It takes more than natural disasters to keep Mountain Birdwatch volunteers from their appointed rounds. Trees fall over trails. Bridges wash out. Gullies form and block routes. In 2011, Tropical Storm Irene rendered many sites unreachable. They’re all trivial compared to escaped convicts.
One Mountain Birdwatch route was abandoned this year because it fell within the search area for the notorious escaped prisoners in northern New York. And one volunteer needed an extension on submitting his data because duty called him to participate in the search for the escapees. (He still managed to complete his survey.)
So it goes on the Mountain Birdwatch trail. Escaped murderers aside, our volunteers overcame some huge obstacles (not including the mountains) to complete another season monitoring for Bicknell’s Thrush and other montane songbirds. More than 100 volunteers surveyed 105 of our 128 Mountain Birdwatch sites this year.
Although each and every volunteer deserves praise and VCE’s gratitude, we offer a particular shout out this year to Mike Zimmerman, as well as Brendan Collins, Grace Mitchum, and Isobel Curtis, who each completed extra routes on short notice when other volunteers needed to drop their routes due to illness, injury, work schedules, weather, or innumerable other — and completely valid — reasons. Even the New York Department of Environmental Conservation stepped in when a dozen routes in the Catskills lacked coverage. NY DEC techs covered all of these routes for us, ably coordinated by Jenny Murtaugh and Angie Ross in their office.
We’d like to offer particular thanks to Melissa MacKenzie, VCE’s business manager. When Mountain Birdwatch Director Judith Scarl left VCE in early June for greener pastures in Washington, D.C., Melissa stepped in and coordinated volunteers and data management seamlessly. Thanks, Melis!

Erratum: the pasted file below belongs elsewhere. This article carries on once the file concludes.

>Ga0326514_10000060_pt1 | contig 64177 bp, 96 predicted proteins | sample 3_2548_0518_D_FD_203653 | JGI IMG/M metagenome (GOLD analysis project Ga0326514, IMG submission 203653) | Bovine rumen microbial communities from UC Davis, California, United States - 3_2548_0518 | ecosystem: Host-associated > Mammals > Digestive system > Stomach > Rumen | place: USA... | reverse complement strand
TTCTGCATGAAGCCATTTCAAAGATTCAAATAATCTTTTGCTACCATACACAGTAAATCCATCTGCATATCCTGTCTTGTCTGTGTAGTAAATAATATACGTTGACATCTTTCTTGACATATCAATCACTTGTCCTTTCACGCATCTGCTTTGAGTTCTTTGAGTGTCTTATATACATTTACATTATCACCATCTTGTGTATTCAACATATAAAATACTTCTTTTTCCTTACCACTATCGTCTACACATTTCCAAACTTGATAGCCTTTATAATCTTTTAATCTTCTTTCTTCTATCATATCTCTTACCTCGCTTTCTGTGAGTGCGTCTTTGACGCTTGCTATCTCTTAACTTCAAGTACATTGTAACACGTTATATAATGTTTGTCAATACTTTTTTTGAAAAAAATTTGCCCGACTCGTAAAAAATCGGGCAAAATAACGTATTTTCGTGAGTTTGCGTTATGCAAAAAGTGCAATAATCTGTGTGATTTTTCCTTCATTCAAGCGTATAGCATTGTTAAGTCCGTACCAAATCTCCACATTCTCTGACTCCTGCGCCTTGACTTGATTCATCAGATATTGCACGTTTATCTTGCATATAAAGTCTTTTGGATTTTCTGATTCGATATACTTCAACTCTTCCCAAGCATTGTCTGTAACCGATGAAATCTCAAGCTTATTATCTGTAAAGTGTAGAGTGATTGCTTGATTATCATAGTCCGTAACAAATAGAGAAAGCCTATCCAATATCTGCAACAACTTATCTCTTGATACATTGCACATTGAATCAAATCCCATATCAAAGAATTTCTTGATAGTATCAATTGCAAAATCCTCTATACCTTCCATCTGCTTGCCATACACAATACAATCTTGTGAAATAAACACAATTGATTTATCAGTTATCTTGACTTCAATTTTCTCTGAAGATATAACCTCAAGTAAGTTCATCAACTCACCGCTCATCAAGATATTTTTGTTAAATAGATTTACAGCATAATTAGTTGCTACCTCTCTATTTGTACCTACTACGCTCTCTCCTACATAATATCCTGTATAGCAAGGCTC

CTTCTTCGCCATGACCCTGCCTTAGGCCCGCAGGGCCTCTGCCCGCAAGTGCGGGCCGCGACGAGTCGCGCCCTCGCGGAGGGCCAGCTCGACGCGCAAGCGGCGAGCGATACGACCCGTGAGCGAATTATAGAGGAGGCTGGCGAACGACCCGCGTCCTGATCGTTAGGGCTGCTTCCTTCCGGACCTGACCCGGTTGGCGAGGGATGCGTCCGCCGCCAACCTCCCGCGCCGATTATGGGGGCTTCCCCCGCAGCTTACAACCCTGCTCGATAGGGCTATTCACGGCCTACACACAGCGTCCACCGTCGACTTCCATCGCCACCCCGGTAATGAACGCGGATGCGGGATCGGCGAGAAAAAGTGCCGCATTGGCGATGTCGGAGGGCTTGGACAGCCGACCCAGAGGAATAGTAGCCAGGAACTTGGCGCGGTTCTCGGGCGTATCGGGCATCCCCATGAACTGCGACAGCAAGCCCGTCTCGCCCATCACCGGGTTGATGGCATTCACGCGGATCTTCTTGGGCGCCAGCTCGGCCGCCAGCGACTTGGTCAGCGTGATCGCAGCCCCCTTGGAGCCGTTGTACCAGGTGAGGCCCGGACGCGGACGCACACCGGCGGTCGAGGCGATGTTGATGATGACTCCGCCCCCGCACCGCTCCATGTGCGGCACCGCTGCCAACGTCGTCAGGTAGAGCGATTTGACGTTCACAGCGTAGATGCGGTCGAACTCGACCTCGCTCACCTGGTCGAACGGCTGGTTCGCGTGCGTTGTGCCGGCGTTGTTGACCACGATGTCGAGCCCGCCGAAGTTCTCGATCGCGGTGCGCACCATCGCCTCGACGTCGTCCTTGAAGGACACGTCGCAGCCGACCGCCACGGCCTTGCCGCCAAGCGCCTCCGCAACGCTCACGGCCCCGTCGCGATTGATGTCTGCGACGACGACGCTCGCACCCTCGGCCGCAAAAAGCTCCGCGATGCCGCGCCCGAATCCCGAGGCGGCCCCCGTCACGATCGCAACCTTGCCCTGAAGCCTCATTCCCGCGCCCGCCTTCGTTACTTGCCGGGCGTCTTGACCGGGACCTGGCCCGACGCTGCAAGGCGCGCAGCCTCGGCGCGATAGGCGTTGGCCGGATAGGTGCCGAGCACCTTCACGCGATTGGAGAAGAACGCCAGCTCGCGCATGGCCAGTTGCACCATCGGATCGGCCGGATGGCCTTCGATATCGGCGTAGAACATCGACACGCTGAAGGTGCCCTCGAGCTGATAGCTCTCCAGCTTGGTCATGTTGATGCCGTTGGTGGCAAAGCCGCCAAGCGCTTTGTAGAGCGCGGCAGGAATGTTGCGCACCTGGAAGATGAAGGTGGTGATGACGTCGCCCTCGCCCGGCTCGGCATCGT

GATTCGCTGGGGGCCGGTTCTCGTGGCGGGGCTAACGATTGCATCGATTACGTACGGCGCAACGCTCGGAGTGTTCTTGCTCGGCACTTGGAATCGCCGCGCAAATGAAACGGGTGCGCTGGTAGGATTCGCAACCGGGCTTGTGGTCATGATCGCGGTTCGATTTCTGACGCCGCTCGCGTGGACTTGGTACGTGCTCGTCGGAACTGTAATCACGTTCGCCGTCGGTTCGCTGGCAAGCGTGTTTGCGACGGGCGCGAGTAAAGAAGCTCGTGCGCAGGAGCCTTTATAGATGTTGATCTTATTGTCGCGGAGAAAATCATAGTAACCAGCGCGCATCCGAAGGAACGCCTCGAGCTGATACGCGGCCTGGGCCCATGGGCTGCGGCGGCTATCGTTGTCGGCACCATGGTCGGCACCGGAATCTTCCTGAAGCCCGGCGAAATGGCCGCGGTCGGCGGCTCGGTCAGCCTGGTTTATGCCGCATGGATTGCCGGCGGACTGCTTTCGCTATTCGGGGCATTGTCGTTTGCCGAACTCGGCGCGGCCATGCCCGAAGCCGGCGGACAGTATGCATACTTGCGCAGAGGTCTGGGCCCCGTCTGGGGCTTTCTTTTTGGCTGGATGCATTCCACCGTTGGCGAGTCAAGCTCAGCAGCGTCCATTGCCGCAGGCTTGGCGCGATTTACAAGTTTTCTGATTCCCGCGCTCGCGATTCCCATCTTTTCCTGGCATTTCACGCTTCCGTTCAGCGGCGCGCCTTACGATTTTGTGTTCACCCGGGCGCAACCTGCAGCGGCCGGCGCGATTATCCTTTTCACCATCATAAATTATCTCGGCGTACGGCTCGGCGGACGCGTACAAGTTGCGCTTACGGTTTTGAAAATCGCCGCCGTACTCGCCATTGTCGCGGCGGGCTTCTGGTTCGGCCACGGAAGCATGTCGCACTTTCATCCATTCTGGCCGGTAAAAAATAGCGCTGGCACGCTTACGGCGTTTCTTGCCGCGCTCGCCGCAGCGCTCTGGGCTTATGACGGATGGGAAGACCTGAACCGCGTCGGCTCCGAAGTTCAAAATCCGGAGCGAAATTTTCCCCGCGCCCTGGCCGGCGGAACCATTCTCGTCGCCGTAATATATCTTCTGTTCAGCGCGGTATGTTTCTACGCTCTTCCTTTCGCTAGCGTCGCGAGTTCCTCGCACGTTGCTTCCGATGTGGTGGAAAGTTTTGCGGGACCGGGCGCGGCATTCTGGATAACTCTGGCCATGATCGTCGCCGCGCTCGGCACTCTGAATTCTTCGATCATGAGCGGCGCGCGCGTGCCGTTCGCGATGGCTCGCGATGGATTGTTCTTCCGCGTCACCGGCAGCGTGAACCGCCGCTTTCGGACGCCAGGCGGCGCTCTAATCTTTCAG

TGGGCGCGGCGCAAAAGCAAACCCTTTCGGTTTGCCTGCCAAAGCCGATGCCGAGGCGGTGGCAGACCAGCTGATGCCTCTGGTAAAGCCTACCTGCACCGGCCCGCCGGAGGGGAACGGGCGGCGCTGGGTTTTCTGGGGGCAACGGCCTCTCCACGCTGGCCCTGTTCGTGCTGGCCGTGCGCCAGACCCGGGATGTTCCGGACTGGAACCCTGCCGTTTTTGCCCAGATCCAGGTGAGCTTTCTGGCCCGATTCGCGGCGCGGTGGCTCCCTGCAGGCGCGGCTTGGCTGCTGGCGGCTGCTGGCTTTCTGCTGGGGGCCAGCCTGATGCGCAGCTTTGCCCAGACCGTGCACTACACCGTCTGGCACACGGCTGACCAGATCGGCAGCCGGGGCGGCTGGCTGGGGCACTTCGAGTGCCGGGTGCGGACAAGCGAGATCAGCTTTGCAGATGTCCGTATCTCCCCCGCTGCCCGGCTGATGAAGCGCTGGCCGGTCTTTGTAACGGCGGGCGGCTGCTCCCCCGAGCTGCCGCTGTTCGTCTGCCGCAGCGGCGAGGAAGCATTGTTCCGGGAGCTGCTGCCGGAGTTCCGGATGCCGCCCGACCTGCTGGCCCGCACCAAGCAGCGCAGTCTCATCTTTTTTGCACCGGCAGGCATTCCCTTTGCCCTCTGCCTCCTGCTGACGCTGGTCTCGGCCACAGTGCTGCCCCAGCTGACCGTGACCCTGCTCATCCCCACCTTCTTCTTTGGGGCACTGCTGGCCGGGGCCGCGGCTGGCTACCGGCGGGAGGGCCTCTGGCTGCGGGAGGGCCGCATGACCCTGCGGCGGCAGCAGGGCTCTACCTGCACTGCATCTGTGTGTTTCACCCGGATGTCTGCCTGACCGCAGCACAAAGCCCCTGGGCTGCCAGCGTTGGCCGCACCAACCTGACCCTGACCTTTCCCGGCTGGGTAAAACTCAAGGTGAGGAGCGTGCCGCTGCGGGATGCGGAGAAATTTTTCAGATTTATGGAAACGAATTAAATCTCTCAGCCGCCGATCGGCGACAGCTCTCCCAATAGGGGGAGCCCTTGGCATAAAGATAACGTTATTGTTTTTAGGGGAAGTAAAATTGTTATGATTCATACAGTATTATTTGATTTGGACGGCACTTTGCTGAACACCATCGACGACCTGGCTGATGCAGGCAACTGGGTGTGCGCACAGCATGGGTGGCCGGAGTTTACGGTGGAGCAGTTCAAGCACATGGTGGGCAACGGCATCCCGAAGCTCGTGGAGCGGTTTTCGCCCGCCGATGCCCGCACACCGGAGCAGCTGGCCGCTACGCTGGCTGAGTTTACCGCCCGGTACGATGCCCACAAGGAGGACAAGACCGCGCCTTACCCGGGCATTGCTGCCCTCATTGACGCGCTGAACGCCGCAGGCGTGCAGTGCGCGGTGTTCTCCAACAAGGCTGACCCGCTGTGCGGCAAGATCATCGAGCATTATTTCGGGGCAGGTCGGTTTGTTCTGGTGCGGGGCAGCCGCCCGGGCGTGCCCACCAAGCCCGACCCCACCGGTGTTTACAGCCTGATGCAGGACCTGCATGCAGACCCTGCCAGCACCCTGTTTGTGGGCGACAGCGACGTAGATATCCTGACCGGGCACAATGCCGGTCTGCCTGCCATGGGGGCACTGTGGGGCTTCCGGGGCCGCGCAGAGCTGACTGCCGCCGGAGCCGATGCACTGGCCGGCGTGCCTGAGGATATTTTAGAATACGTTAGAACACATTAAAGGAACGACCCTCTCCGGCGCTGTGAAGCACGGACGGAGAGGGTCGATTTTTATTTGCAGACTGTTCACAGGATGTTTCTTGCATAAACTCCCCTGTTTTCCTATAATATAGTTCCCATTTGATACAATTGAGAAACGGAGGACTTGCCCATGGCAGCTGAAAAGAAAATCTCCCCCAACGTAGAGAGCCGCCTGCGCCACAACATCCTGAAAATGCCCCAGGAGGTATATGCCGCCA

We always like good wildlife stories from the mountains. This year, Alex Koch awoke to hear a soft, huffing noise just outside his tent. When Alex unzipped his tent to investigate, the moon illuminated a large, female moose contentedly licking his car. Moose “slobber” covered the car’s driver’s side window and windshield the next morning.
Mountain Birdwatch is a massive citizen-science project that provides the only region-wide source of population information on high-elevation breeding birds in the Northeast. So as we compile another year’s set of data (get those data sheets in, by the way), we are excited to announce that just last week, VCE was awarded a two-year grant from the National Fish and Wildlife Foundation that will support the analysis of Mountain Birdwatch data to generate the first spatially-explicit population estimates of Bicknell’s Thrush ever made, and to evaluate progress made toward important conservation goals for the Bicknell’s Thrush that are outlined in the Bicknell’s Thrush Conservation Action Plan of 2010.
We’ll apply those population size and distribution estimates to models of climate and landscape change, in order to predict how the Bicknell’s Thrush might respond under various climate and land use change scenarios. All of this will inform the Endangered Species status review for the Bicknell’s Thrush, which will be completed by the U.S. Fish and Wildlife Service in 2017.
Scientific rationale for critical habitat designations, prioritization for land protection, and information to mitigate effects on the Bicknell’s Thrush of infrastructure siting on ridgelines — real conservation, powered by volunteer-generated data. That’s citizen science at its best. And for that we thank you all!